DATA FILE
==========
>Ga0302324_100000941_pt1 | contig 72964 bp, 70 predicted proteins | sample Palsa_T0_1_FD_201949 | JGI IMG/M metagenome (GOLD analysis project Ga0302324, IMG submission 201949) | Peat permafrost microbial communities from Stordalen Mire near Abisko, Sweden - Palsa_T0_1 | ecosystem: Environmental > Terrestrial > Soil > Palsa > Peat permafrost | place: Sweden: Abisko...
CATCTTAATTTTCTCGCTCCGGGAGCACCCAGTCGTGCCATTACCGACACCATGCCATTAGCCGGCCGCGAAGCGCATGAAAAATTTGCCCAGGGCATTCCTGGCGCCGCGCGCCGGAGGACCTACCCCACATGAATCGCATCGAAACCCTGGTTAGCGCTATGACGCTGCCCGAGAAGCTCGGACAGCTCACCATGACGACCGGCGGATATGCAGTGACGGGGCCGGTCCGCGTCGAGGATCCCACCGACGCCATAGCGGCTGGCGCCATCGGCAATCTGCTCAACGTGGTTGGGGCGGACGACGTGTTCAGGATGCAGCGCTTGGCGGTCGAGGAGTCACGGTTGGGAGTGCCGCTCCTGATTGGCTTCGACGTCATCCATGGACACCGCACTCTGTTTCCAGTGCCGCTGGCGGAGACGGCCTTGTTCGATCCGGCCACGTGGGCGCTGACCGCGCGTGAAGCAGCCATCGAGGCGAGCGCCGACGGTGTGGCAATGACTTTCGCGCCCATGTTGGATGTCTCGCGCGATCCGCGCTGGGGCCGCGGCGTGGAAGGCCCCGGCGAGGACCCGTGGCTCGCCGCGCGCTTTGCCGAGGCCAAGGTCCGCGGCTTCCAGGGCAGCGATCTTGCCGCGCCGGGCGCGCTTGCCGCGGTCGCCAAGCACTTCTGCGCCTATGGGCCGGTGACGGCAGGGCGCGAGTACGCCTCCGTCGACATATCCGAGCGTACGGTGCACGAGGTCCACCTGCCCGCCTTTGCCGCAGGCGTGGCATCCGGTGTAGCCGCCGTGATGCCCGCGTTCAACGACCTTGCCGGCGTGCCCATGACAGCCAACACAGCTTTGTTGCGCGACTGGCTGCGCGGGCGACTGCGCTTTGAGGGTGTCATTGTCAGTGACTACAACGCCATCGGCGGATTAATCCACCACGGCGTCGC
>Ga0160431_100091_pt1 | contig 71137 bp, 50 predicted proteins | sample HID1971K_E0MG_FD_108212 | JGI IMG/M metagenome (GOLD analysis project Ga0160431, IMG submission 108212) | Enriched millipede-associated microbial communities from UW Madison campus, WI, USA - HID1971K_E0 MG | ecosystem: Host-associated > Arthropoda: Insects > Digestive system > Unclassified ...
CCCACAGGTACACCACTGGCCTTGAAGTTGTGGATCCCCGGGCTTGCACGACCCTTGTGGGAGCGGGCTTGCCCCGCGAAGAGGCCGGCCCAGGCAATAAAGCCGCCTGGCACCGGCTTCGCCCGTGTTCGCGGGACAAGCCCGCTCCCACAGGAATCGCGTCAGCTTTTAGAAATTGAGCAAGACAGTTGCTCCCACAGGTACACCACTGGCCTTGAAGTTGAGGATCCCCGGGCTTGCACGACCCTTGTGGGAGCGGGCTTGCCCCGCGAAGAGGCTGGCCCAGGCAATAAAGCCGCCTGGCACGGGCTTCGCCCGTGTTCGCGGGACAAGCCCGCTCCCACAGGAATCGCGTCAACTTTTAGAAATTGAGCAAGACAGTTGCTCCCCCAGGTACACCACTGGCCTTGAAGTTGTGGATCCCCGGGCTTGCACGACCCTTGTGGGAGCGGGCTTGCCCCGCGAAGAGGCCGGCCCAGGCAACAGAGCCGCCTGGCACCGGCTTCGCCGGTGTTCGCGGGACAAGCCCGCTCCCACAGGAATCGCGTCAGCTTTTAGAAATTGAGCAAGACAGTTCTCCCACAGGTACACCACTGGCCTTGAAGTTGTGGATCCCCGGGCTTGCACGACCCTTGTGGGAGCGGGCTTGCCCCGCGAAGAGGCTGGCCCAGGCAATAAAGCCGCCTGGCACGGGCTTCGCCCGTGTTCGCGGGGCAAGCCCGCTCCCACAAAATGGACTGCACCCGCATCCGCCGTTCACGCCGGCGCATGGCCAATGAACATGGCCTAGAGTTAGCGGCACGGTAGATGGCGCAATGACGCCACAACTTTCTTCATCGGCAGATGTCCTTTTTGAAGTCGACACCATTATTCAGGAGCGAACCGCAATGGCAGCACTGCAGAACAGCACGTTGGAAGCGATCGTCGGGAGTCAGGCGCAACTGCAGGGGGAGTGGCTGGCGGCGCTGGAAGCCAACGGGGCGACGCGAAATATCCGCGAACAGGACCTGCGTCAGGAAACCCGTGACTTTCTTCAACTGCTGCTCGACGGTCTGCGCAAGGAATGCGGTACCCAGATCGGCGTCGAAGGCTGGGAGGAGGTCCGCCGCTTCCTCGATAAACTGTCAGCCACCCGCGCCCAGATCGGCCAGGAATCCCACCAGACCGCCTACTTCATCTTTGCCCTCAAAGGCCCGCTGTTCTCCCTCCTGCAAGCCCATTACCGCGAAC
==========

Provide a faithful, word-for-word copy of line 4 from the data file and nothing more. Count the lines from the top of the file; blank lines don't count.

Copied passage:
CCCACAGGTACACCACTGGCCTTGAAGTTGTGGATCCCCGGGCTTGCACGACCCTTGTGGGAGCGGGCTTGCCCCGCGAAGAGGCCGGCCCAGGCAATAAAGCCGCCTGGCACCGGCTTCGCCCGTGTTCGCGGGACAAGCCCGCTCCCACAGGAATCGCGTCAGCTTTTAGAAATTGAGCAAGACAGTTGCTCCCACAGGTACACCACTGGCCTTGAAGTTGAGGATCCCCGGGCTTGCACGACCCTTGTGGGAGCGGGCTTGCCCCGCGAAGAGGCTGGCCCAGGCAATAAAGCCGCCTGGCACGGGCTTCGCCCGTGTTCGCGGGACAAGCCCGCTCCCACAGGAATCGCGTCAACTTTTAGAAATTGAGCAAGACAGTTGCTCCCCCAGGTACACCACTGGCCTTGAAGTTGTGGATCCCCGGGCTTGCACGACCCTTGTGGGAGCGGGCTTGCCCCGCGAAGAGGCCGGCCCAGGCAACAGAGCCGCCTGGCACCGGCTTCGCCGGTGTTCGCGGGACAAGCCCGCTCCCACAGGAATCGCGTCAGCTTTTAGAAATTGAGCAAGACAGTTCTCCCACAGGTACACCACTGGCCTTGAAGTTGTGGATCCCCGGGCTTGCACGACCCTTGTGGGAGCGGGCTTGCCCCGCGAAGAGGCTGGCCCAGGCAATAAAGCCGCCTGGCACGGGCTTCGCCCGTGTTCGCGGGGCAAGCCCGCTCCCACAAAATGGACTGCACCCGCATCCGCCGTTCACGCCGGCGCATGGCCAATGAACATGGCCTAGAGTTAGCGGCACGGTAGATGGCGCAATGACGCCACAACTTTCTTCATCGGCAGATGTCCTTTTTGAAGTCGACACCATTATTCAGGAGCGAACCGCAATGGCAGCACTGCAGAACAGCACGTTGGAAGCGATCGTCGGGAGTCAGGCGCAACTGCAGGGGGAGTGGCTGGCGGCGCTGGAAGCCAACGGGGCGACGCGAAATATCCGCGAACAGGACCTGCGTCAGGAAACCCGTGACTTTCTTCAACTGCTGCTCGACGGTCTGCGCAAGGAATGCGGTACCCAGATCGGCGTCGAAGGCTGGGAGGAGGTCCGCCGCTTCCTCGATAAACTGTCAGCCACCCGCGCCCAGATCGGCCAGGAATCCCACCAGACCGCCTACTTCATCTTTGCCCTCAAAGGCCCGCTGTTCTCCCTCCTGCAAGCCCATTACCGCGAAC